The plan is to take a detailed look at the final or near final numbers from the CDC in January, and back into some totals. Without that audit, there’s no good way to really sift out the effects of the lockdown versus the virus. I expect the excess deaths – which are merely the difference between the CDC’s estimated weekly deaths and actual deaths as counted by death certificated submitted to the CDC (with a lot of small, often pointless, and needlessly complex adjustments) – to stay right about 220K, or perhaps even drop some, as some of the sickly elderly who might have hung on until Christmas in a normal year are already dead.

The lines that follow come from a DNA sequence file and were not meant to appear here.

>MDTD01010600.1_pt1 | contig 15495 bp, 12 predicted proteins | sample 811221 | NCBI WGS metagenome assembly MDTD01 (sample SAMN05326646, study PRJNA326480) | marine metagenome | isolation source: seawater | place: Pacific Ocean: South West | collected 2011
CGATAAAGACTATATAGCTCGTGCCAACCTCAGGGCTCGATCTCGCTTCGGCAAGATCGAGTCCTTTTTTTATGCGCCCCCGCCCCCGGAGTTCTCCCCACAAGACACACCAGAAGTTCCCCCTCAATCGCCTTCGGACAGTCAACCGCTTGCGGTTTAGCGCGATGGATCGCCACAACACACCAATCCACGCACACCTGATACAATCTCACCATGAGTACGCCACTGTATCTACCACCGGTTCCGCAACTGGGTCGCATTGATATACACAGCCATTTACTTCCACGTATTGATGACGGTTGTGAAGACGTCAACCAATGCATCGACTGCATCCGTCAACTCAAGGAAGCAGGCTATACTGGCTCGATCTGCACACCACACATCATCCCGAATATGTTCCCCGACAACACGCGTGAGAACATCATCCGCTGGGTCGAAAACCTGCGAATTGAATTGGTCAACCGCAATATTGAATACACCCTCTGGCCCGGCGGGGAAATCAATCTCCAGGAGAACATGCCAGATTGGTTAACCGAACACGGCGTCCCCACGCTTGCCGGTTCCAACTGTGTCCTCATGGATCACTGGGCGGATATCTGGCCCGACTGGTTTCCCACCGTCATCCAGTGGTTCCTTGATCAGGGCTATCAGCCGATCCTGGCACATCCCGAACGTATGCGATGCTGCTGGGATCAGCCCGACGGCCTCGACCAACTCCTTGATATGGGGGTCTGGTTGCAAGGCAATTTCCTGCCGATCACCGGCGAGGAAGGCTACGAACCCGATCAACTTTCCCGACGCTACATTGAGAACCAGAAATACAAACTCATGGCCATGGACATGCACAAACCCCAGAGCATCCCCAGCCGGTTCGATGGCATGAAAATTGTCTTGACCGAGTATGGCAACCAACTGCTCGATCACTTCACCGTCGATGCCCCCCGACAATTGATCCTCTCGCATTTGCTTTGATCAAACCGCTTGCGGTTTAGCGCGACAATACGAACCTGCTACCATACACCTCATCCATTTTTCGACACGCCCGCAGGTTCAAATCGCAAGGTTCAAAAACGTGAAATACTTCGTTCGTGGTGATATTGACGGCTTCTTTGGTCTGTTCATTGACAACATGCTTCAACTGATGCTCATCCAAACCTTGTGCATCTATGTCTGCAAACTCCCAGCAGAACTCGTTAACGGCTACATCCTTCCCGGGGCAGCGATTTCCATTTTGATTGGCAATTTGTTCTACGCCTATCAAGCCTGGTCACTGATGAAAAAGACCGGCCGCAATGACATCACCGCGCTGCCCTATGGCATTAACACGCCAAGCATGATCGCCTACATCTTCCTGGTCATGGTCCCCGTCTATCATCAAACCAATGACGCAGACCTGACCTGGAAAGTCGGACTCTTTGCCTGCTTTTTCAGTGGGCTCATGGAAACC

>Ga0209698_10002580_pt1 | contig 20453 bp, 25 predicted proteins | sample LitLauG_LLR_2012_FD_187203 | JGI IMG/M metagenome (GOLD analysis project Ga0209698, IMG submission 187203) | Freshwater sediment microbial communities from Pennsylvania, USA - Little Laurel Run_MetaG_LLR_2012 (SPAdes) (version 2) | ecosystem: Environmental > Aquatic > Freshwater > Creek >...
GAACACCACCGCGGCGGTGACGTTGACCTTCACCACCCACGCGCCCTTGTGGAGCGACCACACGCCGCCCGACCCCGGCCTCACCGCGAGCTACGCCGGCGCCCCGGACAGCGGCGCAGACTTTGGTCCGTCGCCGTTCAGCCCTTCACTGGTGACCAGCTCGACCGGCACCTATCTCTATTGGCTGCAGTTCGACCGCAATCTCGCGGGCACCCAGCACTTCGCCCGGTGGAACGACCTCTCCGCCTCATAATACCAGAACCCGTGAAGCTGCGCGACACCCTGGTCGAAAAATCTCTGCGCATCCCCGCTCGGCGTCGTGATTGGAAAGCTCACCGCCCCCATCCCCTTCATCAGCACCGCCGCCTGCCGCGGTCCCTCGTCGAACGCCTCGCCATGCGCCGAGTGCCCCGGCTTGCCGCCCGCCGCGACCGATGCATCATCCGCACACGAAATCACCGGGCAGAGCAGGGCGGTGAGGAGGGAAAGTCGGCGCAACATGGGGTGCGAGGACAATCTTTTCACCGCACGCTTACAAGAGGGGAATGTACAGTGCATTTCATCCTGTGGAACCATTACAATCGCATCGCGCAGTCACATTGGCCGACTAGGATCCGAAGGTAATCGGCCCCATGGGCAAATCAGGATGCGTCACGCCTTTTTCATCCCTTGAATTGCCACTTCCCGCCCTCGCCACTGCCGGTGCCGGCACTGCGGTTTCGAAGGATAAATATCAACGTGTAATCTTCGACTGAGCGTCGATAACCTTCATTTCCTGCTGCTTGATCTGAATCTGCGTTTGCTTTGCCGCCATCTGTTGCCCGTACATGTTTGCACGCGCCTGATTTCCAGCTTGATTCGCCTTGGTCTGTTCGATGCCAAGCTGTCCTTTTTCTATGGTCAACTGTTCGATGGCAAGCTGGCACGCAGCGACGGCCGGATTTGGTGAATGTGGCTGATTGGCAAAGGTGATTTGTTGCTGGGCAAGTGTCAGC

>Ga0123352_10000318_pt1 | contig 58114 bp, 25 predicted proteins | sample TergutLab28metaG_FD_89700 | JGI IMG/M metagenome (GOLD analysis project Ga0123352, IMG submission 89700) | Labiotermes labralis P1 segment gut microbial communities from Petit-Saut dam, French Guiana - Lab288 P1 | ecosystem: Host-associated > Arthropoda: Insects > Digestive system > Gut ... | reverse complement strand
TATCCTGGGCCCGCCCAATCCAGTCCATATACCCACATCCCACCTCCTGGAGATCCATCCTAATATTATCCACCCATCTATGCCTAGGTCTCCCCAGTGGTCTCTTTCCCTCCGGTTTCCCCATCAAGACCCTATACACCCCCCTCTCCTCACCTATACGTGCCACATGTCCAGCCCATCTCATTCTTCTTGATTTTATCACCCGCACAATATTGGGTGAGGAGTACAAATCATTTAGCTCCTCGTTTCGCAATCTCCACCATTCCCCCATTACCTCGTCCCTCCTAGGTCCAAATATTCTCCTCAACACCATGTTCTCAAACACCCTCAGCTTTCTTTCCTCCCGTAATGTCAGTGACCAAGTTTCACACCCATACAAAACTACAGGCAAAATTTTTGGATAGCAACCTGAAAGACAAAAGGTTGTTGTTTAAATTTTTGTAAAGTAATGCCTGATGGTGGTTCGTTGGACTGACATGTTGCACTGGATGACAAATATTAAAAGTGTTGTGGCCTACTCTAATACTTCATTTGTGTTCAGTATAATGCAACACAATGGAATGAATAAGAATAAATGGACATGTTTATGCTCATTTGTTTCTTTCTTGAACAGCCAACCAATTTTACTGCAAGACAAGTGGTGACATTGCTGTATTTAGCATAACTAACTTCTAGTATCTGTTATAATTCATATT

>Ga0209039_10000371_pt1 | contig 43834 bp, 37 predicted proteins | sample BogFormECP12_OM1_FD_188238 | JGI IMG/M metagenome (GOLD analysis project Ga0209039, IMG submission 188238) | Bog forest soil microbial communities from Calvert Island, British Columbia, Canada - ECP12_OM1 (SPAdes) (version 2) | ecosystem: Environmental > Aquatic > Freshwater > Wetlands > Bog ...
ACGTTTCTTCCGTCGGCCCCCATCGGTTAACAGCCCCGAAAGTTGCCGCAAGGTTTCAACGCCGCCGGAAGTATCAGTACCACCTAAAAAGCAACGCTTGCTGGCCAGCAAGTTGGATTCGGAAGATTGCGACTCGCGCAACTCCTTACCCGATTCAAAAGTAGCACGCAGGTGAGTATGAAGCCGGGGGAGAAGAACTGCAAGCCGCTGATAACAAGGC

The overall story remains the same: the original forecasts and model used to gin up the panic, put together by the non-scientist, non-medical finance guy and operative Ferguson, have proven wildly inaccurate. Real world experience has confirmed what I, and everybody else who took an intelligent look at the original numbers out of Wuhan, the Diamond Princess, Italy, etc., noted: the overall real-world fatality rate was nothing like the 2-4% Case Fatality Rate range typically reported. The real infection fatality rate – the number of interest – couldn’t be over about 0.25%, and is probably lower. This virus is no more deadly than a bad flu – the 1969 and 1958 flus were worse; 2018 was almost as bad. The 2017 pre-COVID planning literature, prepared by the same CDC that’s helped create the panic, did not propose lockdowns or mask for scenarios an order of magnitude worse than this – the theoretical benefits of lockdowns and masks do not offset real costs.